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Re: dying hosta

I believe Southern Blight and Crown Rot are 2 different pathogens.  The 
symptoms I have observed of SB, are the leaves fall over beginning at 
the perimeter of the plant and work inward, until all have fallen over 
and are lying flat on the ground.  Removing a leaf it looks rotted at 
the base and is mushy.  There appears to be a white powdery substance at 
the base and the mustard seed spores are evident.
	Crown Rot the leaves brown beginning at the edges and move rapidly down 
the leaf toward the petiole.  The leaves may still remain upright, but 
if you pull them off they pull away easily and are also mushy and have 
an odor.  Incidently the symptoms I have experienced of heat dormancy 
are similar, but the leaves don't pull away easliy and there is no odor.
	At the AHS convention I asked Bob Solberg what to use for SB.  He 
suggested the bleach solution and as an alternative, terrachlor, a 
	At the Midwest Copnvention in July, I got in a discussion with Mark 
Zilis and Gerry Hadrava about CR.  Gerry said he uses a combination of 
fungicides.  He mixes them together to create a broad spectrum product.  
In other words if one doesn't work, the others will.  Bleach was also 
suggested, but the fungicide was prefered.  Sorry but I can't remember 
the fungicieds Gerry uses.  They were common named fungicides that are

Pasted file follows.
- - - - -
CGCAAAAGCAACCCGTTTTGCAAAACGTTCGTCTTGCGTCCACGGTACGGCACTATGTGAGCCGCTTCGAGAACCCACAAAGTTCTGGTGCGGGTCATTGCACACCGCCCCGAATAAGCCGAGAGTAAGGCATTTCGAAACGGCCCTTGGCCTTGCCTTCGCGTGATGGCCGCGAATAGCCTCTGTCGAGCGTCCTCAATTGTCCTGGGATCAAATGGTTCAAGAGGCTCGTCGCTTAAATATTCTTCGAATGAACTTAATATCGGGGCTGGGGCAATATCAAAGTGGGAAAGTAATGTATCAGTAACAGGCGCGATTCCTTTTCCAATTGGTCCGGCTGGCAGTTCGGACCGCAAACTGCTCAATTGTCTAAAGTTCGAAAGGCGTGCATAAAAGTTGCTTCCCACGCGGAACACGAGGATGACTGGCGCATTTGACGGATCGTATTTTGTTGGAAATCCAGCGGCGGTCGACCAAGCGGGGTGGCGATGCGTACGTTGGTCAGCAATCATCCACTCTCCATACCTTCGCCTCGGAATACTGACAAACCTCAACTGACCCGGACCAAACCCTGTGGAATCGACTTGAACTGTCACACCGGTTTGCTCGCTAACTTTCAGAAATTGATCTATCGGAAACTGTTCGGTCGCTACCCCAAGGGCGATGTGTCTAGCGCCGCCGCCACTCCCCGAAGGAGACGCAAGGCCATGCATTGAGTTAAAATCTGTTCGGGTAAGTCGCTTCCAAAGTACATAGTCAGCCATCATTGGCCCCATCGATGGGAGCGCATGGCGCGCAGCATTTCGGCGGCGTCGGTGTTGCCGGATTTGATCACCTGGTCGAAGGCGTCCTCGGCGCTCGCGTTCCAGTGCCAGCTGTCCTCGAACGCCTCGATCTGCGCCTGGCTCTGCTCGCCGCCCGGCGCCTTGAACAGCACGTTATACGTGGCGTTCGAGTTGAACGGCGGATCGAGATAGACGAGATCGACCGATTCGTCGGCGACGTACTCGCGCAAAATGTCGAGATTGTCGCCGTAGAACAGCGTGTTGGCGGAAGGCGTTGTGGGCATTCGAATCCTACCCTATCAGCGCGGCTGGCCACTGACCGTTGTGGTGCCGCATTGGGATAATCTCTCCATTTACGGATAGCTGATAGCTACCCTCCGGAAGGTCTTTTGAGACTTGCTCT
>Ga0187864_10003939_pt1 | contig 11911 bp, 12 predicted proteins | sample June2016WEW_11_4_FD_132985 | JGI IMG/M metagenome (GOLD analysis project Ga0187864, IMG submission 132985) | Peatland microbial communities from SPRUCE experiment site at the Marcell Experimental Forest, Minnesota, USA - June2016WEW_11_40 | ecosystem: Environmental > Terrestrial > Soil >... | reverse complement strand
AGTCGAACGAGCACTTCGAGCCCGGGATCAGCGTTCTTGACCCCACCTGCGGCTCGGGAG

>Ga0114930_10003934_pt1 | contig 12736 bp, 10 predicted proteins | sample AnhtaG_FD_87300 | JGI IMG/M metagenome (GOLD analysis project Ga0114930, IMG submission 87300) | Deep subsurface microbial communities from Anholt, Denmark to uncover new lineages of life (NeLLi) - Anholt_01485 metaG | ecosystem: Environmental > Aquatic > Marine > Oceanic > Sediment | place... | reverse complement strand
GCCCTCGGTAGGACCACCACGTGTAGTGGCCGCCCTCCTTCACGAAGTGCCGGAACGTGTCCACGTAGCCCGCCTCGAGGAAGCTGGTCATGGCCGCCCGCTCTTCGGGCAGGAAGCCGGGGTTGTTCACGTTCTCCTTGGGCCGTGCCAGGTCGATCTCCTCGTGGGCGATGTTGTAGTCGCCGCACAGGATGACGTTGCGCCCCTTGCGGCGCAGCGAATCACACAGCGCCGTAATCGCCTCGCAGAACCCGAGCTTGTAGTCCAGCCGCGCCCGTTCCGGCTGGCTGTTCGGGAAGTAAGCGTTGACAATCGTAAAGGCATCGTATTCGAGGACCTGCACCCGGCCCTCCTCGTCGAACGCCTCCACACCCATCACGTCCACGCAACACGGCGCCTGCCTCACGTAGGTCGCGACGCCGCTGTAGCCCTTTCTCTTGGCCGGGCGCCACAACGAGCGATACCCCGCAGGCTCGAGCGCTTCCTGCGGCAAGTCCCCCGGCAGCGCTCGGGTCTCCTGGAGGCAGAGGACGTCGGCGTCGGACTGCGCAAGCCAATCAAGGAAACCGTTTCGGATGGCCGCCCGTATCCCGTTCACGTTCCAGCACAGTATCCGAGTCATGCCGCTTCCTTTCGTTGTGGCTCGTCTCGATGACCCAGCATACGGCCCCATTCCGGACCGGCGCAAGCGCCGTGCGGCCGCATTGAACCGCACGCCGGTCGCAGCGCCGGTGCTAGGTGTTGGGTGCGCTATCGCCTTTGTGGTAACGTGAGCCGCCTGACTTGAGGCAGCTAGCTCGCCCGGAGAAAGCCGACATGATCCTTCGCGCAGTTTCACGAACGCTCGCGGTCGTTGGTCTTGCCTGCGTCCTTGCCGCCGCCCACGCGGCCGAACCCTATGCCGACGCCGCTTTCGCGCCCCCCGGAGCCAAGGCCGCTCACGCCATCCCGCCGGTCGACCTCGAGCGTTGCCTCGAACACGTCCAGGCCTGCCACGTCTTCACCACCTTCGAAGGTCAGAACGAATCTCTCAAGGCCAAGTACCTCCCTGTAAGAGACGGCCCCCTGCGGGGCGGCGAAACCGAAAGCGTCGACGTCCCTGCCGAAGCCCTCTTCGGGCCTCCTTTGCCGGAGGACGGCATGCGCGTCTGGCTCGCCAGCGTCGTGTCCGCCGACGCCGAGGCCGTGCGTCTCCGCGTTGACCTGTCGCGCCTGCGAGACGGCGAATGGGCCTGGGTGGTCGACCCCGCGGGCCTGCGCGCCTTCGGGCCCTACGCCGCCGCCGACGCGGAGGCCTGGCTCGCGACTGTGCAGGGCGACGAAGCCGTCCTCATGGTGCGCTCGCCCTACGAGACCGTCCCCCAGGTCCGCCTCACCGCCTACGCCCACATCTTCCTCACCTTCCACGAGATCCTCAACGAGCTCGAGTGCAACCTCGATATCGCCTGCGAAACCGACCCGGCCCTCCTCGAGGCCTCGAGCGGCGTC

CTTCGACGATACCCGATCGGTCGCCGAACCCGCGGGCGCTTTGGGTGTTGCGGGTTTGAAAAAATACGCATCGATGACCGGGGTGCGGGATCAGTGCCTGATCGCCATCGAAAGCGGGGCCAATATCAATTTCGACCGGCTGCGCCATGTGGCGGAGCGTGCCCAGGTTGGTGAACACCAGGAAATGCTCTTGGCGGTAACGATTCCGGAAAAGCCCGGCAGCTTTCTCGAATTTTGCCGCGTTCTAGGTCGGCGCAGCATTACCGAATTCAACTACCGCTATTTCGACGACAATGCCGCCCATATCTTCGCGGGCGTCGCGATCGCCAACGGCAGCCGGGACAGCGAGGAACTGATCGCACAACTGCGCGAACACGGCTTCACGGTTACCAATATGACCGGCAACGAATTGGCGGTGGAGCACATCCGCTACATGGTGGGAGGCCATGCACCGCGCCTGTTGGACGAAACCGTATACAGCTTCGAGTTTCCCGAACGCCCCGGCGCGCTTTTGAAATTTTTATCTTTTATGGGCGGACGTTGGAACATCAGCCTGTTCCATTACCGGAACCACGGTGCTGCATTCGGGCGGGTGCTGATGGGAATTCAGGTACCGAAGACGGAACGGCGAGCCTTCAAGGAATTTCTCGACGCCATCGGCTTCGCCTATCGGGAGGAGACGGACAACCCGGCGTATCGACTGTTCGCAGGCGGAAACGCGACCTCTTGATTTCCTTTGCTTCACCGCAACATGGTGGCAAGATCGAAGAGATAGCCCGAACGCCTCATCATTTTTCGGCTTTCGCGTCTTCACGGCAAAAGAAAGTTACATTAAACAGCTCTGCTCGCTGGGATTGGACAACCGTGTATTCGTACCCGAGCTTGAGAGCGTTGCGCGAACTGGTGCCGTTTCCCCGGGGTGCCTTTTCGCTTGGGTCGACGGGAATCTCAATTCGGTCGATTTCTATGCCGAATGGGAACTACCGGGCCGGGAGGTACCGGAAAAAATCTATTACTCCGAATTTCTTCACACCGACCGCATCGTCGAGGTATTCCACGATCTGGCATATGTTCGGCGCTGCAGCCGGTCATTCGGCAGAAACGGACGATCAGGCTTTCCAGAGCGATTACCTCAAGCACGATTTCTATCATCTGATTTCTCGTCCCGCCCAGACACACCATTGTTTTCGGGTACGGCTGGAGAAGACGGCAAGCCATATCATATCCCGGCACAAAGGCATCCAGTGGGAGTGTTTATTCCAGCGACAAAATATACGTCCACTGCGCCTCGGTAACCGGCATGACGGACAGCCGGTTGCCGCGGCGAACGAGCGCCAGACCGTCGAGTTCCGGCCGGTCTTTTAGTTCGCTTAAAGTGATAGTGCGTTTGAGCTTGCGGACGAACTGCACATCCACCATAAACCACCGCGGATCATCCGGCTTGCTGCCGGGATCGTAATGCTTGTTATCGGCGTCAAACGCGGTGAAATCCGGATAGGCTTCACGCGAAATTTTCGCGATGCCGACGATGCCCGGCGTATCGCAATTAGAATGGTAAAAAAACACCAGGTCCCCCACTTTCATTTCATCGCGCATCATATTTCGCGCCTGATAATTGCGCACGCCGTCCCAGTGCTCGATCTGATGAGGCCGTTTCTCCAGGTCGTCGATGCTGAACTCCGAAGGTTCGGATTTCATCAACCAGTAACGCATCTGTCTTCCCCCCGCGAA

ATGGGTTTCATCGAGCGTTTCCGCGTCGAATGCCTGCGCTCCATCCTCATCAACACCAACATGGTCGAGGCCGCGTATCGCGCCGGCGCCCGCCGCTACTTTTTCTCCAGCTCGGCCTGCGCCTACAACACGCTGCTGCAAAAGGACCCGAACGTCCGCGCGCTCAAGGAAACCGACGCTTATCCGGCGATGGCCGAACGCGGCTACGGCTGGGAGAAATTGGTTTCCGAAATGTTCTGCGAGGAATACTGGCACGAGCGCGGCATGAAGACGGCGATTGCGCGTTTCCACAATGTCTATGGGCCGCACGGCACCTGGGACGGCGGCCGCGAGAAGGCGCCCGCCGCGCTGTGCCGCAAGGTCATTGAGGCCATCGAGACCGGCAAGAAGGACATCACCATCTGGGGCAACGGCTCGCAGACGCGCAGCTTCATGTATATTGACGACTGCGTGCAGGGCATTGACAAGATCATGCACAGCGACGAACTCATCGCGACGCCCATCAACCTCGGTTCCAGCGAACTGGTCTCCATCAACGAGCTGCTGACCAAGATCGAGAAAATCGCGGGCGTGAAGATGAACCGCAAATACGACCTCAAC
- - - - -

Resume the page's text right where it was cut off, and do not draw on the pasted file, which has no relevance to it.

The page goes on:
readily available.
	I had a mature plant of Collosal, 2 feet high and 5 feet wide,  3 years 
ago that exibited signs of crown rot.  I tried powdered sulphur, then 
bleach when it appeared the sulphur wasn't working.  Finally the plant 
withered to nothing.  It was gone in one season.  I removed the rotted 
crowns, and drenched the soil with more bleach and a fungicide.  I 
didn't replant until this year.  It has spread into other plants in the 
area.  I have treated with a fungicide every 2 weeks all season.  It 
seems to have halted the spread.
	I had SB on a Mountain Snow several years ago.  It did not kill the 
plant like the CR did.  The SB only stunted it and made it look bad the 
rest of the season.
	Needless to say I have more respect for these diseases.  If I suspect 
anything, I get out the arsinal.  Incidentally the fungicides and bleach 
are poured directly ovetr the crown of the plant and surrounding soil.  
A thourough drenching.
Tom Micheletti
The Hosta Patch
Deer Park, IL
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